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Cablegate: Estonia On Cop-15: Skeptical About Chances for Success

VZCZCXYZ0005
RR RUEHWEB

DE RUEHTL #0396/01 3411119
ZNR UUUUU ZZH
R 071118Z DEC 09
FM AMEMBASSY TALLINN
TO RUEHC/SECSTATE WASHDC 0273
INFO EU INTEREST COLLECTIVE
RUEHCP/AMEMBASSY COPENHAGEN 0007
RUEHTL/AMEMBASSY TALLINN

UNCLAS TALLINN 000396

SENSITIVE
SIPDIS
COPENHAGEN FOR ESTH

E.O. 12958: N/A
TAGS: SENV KGHG PREL EN
SUBJECT: ESTONIA ON COP-15: SKEPTICAL ABOUT CHANCES FOR SUCCESS

REF: TALLINN 301

1. (SBU) SUMMARY: On December 3, the Ministry of Foreign Affairs
(MFA) briefed the diplomatic corps on the upcoming Copenhagen
climate conference and the current state of climate negotiations.
The presenters confirmed the GOE's priority for the conference is
to reach an "ambitious and binding agreement," but also revealed
the GOE's skepticism regarding the chances for success in
Copenhagen. The presenters' statements also highlighted concerns
about a lack of ambition from the U.S. and the effect this will
have going forward. END SUMMARY.

---------------------------

COP-15 POSITIONS UNCHANGED...

---------------------------

2. (U) On December 3, the MFA hosted a briefing for the diplomatic
community on the upcoming Copenhagen climate conference and the
current state of climate negotiations. Short presentations were
made by Andre Lipand, from the Energy and Environment Division of
the MFA, Keit Parts, of the European Union Department of the MFA,
Karin Radiko, Chief Specialist in the Air Quality and Radioactivity
Bureau of the Ministry of the Environment (MOE), and Kasper
Kivisoo, Counselor on Energy and Climate Policy, European Union
Secretariat of the State Chancellery. Also in attendance were
Allan Gromov, Deputy Secretary General of the MOE, and Mati Murd,
Director of the Energy and Environment Division of the MFA.

3. (U) Presenters gave a brief overview of climate change in
general terms, the course of negotiations prior to COP-15, the role
of the EU and the positions the Government of Estonia (GOE) will
support in Copenhagen (see also reftel). Kivisoo summarized GOE's
priorities as:

--a binding and ambitious agreement;

--market-based instruments to finance climate change assistance to
less developed countries; and,

--a transparent institutional framework to verify countries are
honoring their emissions reduction commitments.

-------------------------------------

...BUT GOE MORE SKEPTICAL ABOUT SUCCESS

-------------------------------------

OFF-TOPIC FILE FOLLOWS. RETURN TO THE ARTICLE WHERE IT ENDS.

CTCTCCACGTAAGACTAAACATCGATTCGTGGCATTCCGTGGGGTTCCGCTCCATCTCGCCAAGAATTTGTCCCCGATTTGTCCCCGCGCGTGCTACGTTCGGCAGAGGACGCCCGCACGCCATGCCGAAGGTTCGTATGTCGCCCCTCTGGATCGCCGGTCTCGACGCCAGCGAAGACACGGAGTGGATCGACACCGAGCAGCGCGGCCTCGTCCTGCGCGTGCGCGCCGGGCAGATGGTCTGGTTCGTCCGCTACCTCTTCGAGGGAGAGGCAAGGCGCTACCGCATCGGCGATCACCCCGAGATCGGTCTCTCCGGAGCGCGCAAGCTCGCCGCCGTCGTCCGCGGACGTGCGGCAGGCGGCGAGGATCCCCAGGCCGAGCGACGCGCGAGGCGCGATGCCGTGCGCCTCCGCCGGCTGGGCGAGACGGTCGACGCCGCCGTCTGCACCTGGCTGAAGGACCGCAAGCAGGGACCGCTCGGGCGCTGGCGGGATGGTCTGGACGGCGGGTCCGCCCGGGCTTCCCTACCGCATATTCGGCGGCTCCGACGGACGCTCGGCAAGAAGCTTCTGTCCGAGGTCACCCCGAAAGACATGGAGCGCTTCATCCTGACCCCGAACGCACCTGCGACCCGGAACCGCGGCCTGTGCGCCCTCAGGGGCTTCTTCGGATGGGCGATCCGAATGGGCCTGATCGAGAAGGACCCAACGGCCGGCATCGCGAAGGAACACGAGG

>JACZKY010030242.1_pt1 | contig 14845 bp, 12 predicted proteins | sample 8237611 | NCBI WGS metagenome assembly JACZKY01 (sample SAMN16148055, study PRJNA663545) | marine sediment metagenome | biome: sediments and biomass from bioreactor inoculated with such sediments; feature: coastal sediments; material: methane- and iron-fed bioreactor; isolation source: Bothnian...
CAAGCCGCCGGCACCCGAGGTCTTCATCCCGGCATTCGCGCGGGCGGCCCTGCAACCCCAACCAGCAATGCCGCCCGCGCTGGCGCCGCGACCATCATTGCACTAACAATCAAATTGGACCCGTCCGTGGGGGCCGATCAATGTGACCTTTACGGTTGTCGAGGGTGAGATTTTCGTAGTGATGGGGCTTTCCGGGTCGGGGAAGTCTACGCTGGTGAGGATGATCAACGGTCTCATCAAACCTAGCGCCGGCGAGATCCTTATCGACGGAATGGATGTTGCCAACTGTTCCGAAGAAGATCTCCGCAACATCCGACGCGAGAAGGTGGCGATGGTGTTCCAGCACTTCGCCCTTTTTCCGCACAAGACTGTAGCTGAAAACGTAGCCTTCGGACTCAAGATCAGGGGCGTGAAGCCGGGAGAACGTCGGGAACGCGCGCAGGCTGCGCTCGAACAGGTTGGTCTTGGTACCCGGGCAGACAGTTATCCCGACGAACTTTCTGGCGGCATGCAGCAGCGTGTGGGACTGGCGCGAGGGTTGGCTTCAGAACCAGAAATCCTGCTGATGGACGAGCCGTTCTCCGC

4. (U) Speakers made clear that the GOE is "always ready to
negotiate" but nevertheless left the clear impression that Estonia
does not expect COP-15 to result in a binding global agreement. As
a fallback (short of an agreement), Estonia supports a firm
political commitment with a deadline for completing a strong
legally binding agreement. Additionally, the MFA's Keit Parts
stated it would take a "miracle" now for the EU to increase their
emissions cuts to 30 percent by 2020 (instead of the current plan
of 20 percent by 2020) - a goal that seemed possible to reach this
summer.

5. (U) Estonian experts also expressed concerns about the EU's
consolidated negotiating position. Allan Gromov, Deputy
Under-Secretary of the MOE and the primary climate change
negotiator, noted that the new EU member states trust the
leadership of the European Council more than they do the older
member-states. This is particularly the case on the financing
scheme for assistance to developing countries. The same concern was

echoed during a private discussion with Kivisoo, who stated the old
member states push their own agendas, including focusing assistance
on their former colonies, which has complicated the EU internal
negotiations on climate change.

----------------------------------------

THE U.S. AND CHINA: "BIG, SLOW MAMMOTHS"

----------------------------------------

6. (U) American leadership on climate change was contrasted
(unfavorably) with that of the EU, although there was sympathy for
the U.S. position. Radiko acknowledged U.S. negotiators were "in
a tough spot" since they had not received political backing from
Congress. She relayed concerns, however, that "if the U.S. is not
ambitious in Copenhagen, then China will not be either, and this
will create a domino effect." Lipand began the briefing by noting
humorously that while most Americans thought China was the source
of the climate change problem, in fact, it was America. Finally,
Kivisoo likened the U.S. and China to "big, slow mammoths" moving
at their own pace. He contrasted that with the EU, which he said is
moving swiftly and trying to lead other countries in the right
direction.

--------

COMMENT

--------

7. (SBU) The GOE is sending a large delegation (approximately 21
people) led by the Prime Minister to Copenhagen, but most will be
attending for only a day or two. The PM is likely going to
demonstrate Estonia's commitment to the process, and thus deflect
criticism from Estonia - the EU's largest per capita greenhouse gas
emitter. The size of the delegation, in these tough budgetary
times, shows the GOE takes its international reputation seriously.
However, the GOE's permanent delegation at the conference is being
led by a junior official, showing Estonia has low expectations.
DECKER

© Scoop Media

 
 
 
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